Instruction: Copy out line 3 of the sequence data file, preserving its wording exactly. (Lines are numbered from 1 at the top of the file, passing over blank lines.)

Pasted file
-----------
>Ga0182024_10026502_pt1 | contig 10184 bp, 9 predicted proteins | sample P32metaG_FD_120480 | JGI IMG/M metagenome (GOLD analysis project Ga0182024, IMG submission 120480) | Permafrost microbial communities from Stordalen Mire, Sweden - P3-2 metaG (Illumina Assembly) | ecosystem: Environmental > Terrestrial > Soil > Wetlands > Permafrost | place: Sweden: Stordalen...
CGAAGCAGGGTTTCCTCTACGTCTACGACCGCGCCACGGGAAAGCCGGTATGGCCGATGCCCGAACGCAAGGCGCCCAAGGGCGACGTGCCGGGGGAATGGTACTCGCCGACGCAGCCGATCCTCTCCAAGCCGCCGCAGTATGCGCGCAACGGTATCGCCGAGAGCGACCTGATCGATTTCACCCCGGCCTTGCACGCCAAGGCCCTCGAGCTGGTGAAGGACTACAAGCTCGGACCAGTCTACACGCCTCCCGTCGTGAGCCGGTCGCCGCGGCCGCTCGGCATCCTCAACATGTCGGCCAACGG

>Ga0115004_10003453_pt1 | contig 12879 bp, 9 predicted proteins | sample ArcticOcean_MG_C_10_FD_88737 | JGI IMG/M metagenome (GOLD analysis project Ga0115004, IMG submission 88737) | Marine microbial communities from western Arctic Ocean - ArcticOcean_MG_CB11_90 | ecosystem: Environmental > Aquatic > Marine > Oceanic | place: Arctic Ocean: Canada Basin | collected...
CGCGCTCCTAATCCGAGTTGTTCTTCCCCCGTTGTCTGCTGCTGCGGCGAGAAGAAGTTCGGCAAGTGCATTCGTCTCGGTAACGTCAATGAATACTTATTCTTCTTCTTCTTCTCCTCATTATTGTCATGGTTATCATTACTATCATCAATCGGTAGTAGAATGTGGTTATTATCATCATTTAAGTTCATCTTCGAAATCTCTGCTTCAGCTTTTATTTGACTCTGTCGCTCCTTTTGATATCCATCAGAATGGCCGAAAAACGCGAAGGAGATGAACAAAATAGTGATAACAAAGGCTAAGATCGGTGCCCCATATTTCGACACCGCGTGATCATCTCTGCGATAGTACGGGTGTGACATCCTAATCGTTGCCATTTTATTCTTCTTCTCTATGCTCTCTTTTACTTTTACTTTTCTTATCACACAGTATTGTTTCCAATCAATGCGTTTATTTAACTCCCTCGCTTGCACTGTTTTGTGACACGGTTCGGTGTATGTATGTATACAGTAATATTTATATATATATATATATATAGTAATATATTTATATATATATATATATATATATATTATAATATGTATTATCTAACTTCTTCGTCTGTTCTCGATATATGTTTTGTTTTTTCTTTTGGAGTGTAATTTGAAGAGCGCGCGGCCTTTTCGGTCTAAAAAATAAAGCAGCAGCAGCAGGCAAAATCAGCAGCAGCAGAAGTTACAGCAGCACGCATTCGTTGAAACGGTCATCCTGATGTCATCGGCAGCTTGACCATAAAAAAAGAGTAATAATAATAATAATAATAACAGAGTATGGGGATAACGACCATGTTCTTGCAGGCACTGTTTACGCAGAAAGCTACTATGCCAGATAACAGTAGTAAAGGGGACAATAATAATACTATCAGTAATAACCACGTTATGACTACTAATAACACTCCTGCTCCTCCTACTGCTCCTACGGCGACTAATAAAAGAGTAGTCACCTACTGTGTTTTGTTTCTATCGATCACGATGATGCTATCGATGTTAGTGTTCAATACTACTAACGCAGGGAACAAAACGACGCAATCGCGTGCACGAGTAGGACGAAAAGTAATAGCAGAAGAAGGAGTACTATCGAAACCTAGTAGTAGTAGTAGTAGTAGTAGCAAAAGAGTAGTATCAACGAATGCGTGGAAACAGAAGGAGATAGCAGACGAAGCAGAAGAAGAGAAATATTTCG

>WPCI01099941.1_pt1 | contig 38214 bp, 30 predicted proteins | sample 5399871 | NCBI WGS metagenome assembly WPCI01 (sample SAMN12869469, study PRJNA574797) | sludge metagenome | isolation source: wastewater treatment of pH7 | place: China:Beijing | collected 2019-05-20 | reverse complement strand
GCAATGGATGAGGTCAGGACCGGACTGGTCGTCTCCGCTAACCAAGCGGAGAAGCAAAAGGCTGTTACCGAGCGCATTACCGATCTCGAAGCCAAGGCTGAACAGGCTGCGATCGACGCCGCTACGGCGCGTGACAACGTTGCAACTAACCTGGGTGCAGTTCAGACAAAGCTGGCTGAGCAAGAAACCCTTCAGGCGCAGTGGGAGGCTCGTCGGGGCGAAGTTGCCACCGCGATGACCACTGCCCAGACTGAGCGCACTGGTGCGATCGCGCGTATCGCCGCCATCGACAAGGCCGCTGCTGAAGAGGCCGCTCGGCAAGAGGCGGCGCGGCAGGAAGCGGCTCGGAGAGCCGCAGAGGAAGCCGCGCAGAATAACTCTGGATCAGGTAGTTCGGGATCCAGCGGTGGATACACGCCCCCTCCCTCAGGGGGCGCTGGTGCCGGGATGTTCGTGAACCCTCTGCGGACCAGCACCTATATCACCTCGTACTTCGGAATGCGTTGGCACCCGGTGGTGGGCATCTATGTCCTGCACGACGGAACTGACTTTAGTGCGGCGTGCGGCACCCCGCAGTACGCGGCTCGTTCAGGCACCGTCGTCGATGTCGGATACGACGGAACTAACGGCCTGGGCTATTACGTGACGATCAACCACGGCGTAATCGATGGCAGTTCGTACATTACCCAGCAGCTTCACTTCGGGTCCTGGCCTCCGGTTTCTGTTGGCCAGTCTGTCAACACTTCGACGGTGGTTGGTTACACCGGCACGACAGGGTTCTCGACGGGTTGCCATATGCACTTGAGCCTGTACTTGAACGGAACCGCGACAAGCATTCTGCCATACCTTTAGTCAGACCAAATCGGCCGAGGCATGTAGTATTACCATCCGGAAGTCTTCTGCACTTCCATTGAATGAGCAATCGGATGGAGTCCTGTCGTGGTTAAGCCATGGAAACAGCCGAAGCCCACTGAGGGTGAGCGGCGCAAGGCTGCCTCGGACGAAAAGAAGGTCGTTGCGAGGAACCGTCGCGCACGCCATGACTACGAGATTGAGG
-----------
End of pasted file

>Ga0115004_10003453_pt1 | contig 12879 bp, 9 predicted proteins | sample ArcticOcean_MG_C_10_FD_88737 | JGI IMG/M metagenome (GOLD analysis project Ga0115004, IMG submission 88737) | Marine microbial communities from western Arctic Ocean - ArcticOcean_MG_CB11_90 | ecosystem: Environmental > Aquatic > Marine > Oceanic | place: Arctic Ocean: Canada Basin | collected...